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JoMomma
03-18-2001, 02:44 AM
Horay I finally get to post on here! I think... Anyway...

Ok, from what I understand, board[] contains information about the tiles that are on that level. Now I decided to make a stupid little npc that does:
setplayerprop #c,#v(board[playerx+playery*64]);

With this, I could actually look at what types of values are in the array. I'd expect things like 10, or 20, or maybe 200... but here I get like 2096 (or something close to that) for grass.

Anyway my 3 questions are as follows:
1) Since it's a 64x64 array but there can be really 4 tiles per section of that board, what determines the value? is it an "anded" value of the 4 tiles? And if so, what order is it in?

2) How exactly does changing tiles work? I kinda understand updateboard, but don't fully get it. I'd also like to know if maybe putting this type of code in the NPC server would make it global to all users. I've heard that it's only really local, but the documentation does say it's temporaray.

3) What actually determines the values? Like what makes grass 2096 (or whatever it was)? Is it the position they're in the pics1.png?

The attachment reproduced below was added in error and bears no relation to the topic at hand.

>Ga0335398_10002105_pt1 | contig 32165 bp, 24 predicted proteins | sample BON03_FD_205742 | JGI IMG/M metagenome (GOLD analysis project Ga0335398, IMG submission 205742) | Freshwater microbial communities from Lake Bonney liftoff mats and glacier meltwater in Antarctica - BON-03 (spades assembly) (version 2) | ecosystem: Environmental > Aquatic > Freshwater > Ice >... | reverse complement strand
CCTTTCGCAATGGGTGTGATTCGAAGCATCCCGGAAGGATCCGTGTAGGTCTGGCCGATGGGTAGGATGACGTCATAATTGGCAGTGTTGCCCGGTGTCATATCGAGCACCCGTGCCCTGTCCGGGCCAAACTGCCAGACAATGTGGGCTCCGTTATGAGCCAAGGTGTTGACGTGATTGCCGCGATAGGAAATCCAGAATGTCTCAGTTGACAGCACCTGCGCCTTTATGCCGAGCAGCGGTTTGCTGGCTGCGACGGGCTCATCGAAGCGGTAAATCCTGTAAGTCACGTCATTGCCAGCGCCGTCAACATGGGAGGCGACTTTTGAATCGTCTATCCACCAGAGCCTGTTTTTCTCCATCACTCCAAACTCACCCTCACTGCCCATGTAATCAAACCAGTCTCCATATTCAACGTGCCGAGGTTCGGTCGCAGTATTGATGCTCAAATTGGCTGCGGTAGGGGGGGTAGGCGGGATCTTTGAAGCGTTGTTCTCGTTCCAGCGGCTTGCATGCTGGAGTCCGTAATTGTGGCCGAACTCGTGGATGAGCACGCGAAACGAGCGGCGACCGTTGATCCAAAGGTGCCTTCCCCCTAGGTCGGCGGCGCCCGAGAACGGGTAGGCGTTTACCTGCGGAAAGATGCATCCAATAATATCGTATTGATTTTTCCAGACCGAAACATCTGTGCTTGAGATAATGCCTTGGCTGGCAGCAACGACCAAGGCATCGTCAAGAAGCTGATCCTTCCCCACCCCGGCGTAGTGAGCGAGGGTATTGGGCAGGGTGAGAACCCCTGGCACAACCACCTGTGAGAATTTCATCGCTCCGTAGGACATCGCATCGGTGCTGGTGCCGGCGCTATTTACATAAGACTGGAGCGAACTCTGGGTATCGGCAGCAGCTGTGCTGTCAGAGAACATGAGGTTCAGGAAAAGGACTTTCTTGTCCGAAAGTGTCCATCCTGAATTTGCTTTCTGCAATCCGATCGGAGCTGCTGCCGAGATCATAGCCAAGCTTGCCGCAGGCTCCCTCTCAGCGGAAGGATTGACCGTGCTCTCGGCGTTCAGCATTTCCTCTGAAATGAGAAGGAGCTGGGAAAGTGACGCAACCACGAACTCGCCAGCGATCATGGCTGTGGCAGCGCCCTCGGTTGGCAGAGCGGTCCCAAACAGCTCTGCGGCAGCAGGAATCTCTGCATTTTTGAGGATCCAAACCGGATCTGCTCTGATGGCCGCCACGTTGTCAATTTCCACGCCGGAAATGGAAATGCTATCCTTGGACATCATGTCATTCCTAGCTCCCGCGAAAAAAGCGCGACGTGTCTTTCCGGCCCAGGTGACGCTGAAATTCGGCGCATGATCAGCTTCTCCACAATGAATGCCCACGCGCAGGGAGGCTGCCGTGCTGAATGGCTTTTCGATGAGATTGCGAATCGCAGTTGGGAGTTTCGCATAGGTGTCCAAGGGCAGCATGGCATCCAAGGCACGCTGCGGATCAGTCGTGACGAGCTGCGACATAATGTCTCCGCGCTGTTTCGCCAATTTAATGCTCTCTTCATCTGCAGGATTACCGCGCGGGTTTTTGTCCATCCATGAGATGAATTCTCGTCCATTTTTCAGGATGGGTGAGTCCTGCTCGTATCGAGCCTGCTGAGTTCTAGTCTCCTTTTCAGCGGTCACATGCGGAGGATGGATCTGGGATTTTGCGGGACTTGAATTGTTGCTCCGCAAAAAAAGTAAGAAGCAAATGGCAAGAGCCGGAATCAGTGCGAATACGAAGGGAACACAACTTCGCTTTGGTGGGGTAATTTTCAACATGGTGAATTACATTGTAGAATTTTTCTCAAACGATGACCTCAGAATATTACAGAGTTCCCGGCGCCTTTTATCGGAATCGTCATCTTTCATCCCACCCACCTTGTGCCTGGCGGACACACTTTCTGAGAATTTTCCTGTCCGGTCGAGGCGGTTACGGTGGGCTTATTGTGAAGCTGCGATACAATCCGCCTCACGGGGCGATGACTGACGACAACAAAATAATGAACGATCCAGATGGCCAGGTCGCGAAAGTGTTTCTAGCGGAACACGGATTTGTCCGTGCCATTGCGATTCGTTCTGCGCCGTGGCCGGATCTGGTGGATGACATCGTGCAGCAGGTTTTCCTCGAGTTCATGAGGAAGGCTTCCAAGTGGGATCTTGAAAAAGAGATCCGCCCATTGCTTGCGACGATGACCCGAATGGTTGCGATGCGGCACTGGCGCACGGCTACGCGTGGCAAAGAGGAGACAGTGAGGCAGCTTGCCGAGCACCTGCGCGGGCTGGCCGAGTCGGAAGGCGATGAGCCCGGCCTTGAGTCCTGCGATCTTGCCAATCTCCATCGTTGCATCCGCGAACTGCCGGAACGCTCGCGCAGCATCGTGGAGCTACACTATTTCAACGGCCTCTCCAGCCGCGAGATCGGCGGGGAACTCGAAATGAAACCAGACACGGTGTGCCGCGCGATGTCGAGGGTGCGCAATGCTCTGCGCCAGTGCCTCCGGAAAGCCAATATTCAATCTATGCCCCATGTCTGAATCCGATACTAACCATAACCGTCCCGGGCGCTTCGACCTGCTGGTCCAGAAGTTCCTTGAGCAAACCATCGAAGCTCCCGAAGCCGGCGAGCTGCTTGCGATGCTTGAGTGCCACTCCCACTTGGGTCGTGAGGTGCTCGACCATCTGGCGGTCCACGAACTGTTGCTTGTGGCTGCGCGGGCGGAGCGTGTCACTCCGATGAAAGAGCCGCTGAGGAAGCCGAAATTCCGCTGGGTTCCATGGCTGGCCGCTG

Happily making his first post (since the damn thing didn't send me a verification code right away!)

-- JoMomma

Lion'el-Jonson
03-18-2001, 03:02 AM
. . .

Fai
03-18-2001, 04:31 AM
if (playertouchsme) {
shootball;
}

Tyhm
03-18-2001, 05:27 AM
Open hammer.txt or shovel.txt
It explains it rather better than I can.
One number in the value of the array is the first coordinate when you mousover the tiling pallette, the other is (naturally) the other coordinate.
And of course, one value in the array's index calculator is the x, the other is the y.
I always get them confused though, and what numbers one is supposed to multiply by...

freddyfox
03-18-2001, 05:58 AM
I suppose I will eventually have to figure out what that means. *Heads spins*

kyle0654
03-18-2001, 07:40 AM
1) Since it's a 64x64 array but there can be really 4 tiles per section of that board, what determines the value? is it an "anded" value of the 4 tiles? And if so, what order is it in?

2) How exactly does changing tiles work? I kinda understand updateboard, but don't fully get it. I'd also like to know if maybe putting this type of code in the NPC server would make it global to all users. I've heard that it's only really local, but the documentation does say it's temporaray.

3) What actually determines the values? Like what makes grass 2096 (or whatever it was)? Is it the position they're in the pics1.png?

First, you need to understand how it works:

board[x + y * 64] = tilex + tiley * 16;